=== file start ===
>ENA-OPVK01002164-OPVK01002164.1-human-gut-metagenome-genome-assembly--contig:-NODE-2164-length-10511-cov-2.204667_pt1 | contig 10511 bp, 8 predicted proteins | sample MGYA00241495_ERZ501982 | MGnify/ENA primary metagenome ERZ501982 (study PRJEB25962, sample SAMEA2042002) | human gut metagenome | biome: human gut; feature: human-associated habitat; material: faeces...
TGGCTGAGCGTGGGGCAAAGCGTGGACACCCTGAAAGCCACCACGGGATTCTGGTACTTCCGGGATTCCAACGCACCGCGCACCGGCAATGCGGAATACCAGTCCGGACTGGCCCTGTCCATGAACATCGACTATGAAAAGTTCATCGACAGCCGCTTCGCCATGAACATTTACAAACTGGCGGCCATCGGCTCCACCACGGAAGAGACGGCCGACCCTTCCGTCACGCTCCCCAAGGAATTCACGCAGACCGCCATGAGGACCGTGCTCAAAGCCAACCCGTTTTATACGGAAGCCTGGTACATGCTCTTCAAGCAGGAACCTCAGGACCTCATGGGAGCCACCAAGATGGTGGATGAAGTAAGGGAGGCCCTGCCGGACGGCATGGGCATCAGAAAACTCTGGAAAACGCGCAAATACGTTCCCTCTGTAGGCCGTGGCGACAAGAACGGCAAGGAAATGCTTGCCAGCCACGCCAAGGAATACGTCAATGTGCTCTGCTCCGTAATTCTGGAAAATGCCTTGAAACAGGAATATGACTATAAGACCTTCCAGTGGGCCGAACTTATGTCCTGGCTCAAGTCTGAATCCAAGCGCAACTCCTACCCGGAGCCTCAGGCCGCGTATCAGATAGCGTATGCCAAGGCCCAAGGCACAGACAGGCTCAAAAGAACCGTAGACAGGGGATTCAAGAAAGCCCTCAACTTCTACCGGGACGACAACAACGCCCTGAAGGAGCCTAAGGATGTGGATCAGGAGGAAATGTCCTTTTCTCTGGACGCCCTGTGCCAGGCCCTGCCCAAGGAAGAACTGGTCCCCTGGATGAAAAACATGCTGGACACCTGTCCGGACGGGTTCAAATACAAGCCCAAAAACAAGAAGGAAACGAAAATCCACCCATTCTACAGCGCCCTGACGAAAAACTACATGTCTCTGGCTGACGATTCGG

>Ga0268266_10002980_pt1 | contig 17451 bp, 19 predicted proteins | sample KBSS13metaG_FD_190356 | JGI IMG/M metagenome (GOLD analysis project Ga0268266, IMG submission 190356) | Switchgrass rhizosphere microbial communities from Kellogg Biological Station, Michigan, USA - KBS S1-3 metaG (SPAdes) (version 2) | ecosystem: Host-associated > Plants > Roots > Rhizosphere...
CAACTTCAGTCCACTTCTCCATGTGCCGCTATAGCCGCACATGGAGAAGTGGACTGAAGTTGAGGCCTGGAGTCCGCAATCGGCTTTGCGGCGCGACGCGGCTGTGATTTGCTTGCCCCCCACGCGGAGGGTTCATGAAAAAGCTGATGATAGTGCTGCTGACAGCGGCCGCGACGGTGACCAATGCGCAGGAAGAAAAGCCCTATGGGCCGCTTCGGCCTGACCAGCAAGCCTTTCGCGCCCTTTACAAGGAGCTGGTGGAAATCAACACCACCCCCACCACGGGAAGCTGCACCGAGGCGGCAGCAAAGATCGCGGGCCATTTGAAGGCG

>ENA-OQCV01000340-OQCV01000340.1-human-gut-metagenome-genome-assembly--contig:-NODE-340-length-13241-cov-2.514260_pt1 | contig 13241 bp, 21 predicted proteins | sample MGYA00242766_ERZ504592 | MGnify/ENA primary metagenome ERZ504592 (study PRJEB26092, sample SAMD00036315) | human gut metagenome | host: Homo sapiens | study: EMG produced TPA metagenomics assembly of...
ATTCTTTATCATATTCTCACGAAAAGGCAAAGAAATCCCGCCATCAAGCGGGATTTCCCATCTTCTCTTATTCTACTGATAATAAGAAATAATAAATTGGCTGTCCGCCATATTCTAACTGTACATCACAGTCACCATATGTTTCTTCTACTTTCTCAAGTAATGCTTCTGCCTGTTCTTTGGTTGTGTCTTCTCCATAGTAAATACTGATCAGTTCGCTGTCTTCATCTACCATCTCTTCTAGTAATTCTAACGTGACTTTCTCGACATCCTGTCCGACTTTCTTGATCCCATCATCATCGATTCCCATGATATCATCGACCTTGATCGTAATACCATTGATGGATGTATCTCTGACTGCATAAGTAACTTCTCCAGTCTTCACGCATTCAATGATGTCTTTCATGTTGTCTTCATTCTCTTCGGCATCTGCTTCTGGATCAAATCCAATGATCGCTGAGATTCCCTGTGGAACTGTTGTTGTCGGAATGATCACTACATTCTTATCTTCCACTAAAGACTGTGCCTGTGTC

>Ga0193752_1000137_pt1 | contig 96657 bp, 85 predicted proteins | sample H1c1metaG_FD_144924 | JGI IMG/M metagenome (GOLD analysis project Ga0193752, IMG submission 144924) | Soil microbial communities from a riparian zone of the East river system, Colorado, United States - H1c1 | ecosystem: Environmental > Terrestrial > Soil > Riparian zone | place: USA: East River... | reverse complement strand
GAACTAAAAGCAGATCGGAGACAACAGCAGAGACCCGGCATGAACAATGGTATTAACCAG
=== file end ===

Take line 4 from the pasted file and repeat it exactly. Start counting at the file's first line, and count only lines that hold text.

CAACTTCAGTCCACTTCTCCATGTGCCGCTATAGCCGCACATGGAGAAGTGGACTGAAGTTGAGGCCTGGAGTCCGCAATCGGCTTTGCGGCGCGACGCGGCTGTGATTTGCTTGCCCCCCACGCGGAGGGTTCATGAAAAAGCTGATGATAGTGCTGCTGACAGCGGCCGCGACGGTGACCAATGCGCAGGAAGAAAAGCCCTATGGGCCGCTTCGGCCTGACCAGCAAGCCTTTCGCGCCCTTTACAAGGAGCTGGTGGAAATCAACACCACCCCCACCACGGGAAGCTGCACCGAGGCGGCAGCAAAGATCGCGGGCCATTTGAAGGCG